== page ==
Search Results: Seleucos I

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Seleucus I Nicator
Definition by Donald L. Wasson

Seleucus I Nicator

Seleucus I Nicator (l. c. 358-281 BCE, r. 305-281 BCE) was one of the generals of Alexander the Great (l. 356-323 BCE) who made up the group of Diadochi ("successors") who divided the vast Macedonian Empire between them after the death of...
Persis
Definition by Antoine Simonin

Persis

Persis (in Greek, derivated from Persian pars) is the ancient name of the approximate area of modern Fars in Central Iran, as well as a state of the Hellenistic and Imperial periods in this same province. Its name is derived from the Persians...
Lysimachus
Definition by Donald L. Wasson

Lysimachus

Lysimachus (c. 361-281 BCE) was one of Alexander the Great's trusted bodyguards and a member of his Companion Cavalry. Although he obtained Macedonian citizenship, his father was a Thessalian named Agathocles. After Alexander's death in...
Demetrius I of Macedon
Definition by Mark Cartwright

Demetrius I of Macedon

Demetrius I of Macedon, also known as Demetrios Poliorcetes, the 'Besieger' (c. 336 - c. 282 BCE), was a Macedonian king who, along with his father Antigonus I, fought for control of Alexander the Great's empire in the 'Successor Wars'. After...
Antigonus I
Definition by Donald L. Wasson

Antigonus I

Antigonus I Monophthalmus ("the One-Eyed") (382 -301 BCE) was one of the successor kings to Alexander the Great, controlling Macedonia and Greece. When Alexander the Great died in 323 BCE, a conflict known as the Wars of the Diadochi ensued...
Cassander
Definition by Donald L. Wasson

Cassander

Cassander (c. 355-297 BCE, r. 305-297 BCE) was self-proclaimed king of Macedon during the political turmoil following Alexander's death. Born in Greece as the son of Antipater, the regent of Macedon and Greece in the absence of Alexander...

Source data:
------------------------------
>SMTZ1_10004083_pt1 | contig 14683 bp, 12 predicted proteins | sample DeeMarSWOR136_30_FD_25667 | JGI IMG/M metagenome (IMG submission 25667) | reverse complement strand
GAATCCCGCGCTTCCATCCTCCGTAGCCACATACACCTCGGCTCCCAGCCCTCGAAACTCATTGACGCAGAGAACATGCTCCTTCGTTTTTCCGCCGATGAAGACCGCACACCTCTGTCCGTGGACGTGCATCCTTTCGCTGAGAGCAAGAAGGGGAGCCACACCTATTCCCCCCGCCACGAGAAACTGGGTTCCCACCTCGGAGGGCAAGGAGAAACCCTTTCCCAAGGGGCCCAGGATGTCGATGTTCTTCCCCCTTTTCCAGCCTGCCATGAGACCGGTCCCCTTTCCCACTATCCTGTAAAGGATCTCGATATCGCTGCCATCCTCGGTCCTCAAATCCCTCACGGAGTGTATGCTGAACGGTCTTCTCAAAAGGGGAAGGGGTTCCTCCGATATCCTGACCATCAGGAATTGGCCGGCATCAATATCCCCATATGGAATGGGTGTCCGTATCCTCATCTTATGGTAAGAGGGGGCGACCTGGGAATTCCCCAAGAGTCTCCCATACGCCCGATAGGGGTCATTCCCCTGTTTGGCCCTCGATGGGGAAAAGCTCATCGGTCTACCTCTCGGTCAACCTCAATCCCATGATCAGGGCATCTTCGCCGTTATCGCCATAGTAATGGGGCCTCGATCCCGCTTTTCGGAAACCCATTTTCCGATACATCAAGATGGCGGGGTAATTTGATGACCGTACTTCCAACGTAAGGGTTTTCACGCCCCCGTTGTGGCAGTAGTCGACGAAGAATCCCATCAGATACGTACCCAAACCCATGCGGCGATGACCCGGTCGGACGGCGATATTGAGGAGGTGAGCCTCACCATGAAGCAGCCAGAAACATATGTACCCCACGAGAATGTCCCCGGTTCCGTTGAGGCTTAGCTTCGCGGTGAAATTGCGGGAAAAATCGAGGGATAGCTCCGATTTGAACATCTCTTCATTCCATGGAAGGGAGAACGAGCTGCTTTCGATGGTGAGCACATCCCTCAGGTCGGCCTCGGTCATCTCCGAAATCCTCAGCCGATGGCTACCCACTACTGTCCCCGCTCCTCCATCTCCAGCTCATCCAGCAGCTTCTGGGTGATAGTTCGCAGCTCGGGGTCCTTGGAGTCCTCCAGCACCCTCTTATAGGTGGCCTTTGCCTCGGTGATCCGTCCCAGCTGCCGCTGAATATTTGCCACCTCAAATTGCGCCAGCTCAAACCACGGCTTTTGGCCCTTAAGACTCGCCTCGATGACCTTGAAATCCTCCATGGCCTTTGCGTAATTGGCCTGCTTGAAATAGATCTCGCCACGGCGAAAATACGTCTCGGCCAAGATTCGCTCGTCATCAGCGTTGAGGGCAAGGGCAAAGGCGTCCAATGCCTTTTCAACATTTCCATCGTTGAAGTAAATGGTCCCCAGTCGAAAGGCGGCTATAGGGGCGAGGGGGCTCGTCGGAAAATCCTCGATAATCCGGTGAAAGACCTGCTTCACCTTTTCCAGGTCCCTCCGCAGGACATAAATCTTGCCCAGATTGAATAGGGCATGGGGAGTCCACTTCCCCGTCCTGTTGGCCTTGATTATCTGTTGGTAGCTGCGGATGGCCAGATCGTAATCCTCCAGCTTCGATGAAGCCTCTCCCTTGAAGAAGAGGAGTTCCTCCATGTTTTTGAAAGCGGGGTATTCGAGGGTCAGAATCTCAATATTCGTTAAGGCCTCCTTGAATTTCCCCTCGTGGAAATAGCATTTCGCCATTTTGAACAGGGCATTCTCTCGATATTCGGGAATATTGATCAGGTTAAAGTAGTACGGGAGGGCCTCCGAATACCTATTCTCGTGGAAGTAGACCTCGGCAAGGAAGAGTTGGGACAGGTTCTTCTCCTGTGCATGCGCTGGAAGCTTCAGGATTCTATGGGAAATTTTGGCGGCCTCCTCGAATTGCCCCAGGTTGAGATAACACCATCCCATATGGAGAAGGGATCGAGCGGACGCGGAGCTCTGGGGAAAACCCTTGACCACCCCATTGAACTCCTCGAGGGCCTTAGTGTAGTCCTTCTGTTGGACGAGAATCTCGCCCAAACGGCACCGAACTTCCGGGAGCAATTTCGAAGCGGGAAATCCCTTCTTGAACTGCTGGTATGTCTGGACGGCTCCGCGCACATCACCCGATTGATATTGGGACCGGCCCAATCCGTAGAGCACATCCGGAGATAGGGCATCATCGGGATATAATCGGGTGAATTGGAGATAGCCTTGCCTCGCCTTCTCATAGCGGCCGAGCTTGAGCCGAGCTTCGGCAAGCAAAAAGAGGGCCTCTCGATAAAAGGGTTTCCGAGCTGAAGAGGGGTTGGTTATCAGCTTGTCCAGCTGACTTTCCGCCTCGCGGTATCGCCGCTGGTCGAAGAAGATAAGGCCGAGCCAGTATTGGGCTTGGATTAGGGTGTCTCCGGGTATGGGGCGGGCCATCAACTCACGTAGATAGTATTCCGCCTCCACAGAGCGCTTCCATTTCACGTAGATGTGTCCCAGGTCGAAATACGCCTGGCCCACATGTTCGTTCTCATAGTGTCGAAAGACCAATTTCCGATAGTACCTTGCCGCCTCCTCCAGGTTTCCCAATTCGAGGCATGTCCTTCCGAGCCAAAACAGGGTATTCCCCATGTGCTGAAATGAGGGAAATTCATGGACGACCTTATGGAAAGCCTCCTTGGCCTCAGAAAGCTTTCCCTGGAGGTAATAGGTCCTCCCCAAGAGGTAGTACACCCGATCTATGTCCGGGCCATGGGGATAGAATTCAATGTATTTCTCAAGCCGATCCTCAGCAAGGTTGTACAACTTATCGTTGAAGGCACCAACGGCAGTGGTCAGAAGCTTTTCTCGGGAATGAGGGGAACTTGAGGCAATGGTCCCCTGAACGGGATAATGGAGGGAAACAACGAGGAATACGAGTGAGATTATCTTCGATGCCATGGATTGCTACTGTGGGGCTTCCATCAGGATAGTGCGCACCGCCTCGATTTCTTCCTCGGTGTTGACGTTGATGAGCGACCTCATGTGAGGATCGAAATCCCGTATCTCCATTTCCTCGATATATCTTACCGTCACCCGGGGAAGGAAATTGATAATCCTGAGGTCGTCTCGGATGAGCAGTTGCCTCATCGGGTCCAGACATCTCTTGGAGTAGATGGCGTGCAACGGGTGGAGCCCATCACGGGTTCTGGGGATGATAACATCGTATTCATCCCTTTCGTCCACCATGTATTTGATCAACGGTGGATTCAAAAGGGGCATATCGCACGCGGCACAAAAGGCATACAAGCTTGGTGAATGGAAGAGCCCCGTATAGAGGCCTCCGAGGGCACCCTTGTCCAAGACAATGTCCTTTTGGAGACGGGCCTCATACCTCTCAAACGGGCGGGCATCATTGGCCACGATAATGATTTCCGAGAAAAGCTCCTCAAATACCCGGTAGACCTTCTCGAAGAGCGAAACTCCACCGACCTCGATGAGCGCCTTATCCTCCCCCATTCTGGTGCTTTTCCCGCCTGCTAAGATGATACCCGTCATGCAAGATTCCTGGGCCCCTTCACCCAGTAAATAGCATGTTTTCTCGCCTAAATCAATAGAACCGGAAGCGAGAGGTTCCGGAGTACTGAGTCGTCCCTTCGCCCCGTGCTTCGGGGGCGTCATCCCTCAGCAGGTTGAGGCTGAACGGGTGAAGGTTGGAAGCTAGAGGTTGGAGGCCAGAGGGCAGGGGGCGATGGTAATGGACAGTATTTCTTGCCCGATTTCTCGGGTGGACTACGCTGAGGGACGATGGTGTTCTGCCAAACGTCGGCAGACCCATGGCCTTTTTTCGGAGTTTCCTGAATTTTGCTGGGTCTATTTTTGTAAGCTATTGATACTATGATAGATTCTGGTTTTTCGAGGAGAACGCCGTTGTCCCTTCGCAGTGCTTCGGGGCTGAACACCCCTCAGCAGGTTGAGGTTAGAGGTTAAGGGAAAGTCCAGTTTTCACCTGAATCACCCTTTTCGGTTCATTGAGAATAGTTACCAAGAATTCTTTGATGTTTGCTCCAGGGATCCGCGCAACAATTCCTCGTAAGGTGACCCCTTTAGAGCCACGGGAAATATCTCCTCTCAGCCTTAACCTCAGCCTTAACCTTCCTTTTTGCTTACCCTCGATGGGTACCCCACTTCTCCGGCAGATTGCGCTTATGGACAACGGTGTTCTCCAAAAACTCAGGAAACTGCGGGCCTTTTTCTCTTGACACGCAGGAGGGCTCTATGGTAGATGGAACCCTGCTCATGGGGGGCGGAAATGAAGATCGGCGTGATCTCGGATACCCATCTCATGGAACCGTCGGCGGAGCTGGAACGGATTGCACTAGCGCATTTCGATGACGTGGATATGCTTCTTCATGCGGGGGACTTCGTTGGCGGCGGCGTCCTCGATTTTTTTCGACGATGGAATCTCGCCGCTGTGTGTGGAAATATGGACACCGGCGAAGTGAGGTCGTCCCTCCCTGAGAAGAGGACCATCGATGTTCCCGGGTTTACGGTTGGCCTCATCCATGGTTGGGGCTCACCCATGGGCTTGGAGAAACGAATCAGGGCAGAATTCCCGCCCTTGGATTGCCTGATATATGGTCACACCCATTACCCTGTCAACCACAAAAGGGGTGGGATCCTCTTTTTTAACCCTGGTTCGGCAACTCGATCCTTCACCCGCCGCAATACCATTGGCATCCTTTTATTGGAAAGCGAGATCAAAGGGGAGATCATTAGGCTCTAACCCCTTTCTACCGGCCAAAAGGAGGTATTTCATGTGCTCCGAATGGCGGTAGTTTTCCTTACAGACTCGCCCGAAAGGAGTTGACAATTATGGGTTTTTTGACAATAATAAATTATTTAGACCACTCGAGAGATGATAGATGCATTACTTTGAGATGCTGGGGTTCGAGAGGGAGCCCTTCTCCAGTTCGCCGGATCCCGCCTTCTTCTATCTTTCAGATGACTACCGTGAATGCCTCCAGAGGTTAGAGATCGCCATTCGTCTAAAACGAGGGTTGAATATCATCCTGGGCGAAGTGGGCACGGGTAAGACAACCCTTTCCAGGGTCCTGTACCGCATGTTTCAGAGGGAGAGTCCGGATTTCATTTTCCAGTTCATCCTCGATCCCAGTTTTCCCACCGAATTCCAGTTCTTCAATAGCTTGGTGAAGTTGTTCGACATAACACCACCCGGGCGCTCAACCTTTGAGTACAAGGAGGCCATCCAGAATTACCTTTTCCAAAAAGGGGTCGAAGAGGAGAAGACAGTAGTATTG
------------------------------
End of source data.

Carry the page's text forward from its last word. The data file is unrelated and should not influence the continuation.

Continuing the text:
Hellenistic Warfare
Definition by Donald L. Wasson

Hellenistic Warfare

When Alexander the Great died in 323 BCE, he left behind an empire devoid of leadership. Without a named successor or heir, the old commanders simply divided the kingdom among themselves. For the next three decades, they fought a lengthy...
Wars of the Diadochi
Definition by Donald L. Wasson

Wars of the Diadochi

On June 10, 323 BCE Alexander the Great died in Babylon. Although historians have debated the exact cause most agree that the empire he built was left without adequate leadership for there was no clear successor or heir. The military commanders...
Mauryan Empire
Definition by Anindita Basu

Mauryan Empire

The Mauryan Empire (322 BCE - 185 BCE) supplanted the earlier Magadha Kingdom to assume power over large tracts of eastern and northern India. At its height, the empire stretched over parts of modern Iran and almost the entire Indian subcontinent...
Seleucid Silver Tetradrachm Depicting an Elephant
Image by Osama Shukir Muhammed Amin

Seleucid Silver Tetradrachm Depicting an Elephant

This silver tetradrachm coin belonged to Seleucos I. It depicts a striding elephant. Reign of Seleucos I Nicator, 305-281 BCE. Minted in modern-day Iran. Donated by Richard Payne Knight. (The British Museum, London).
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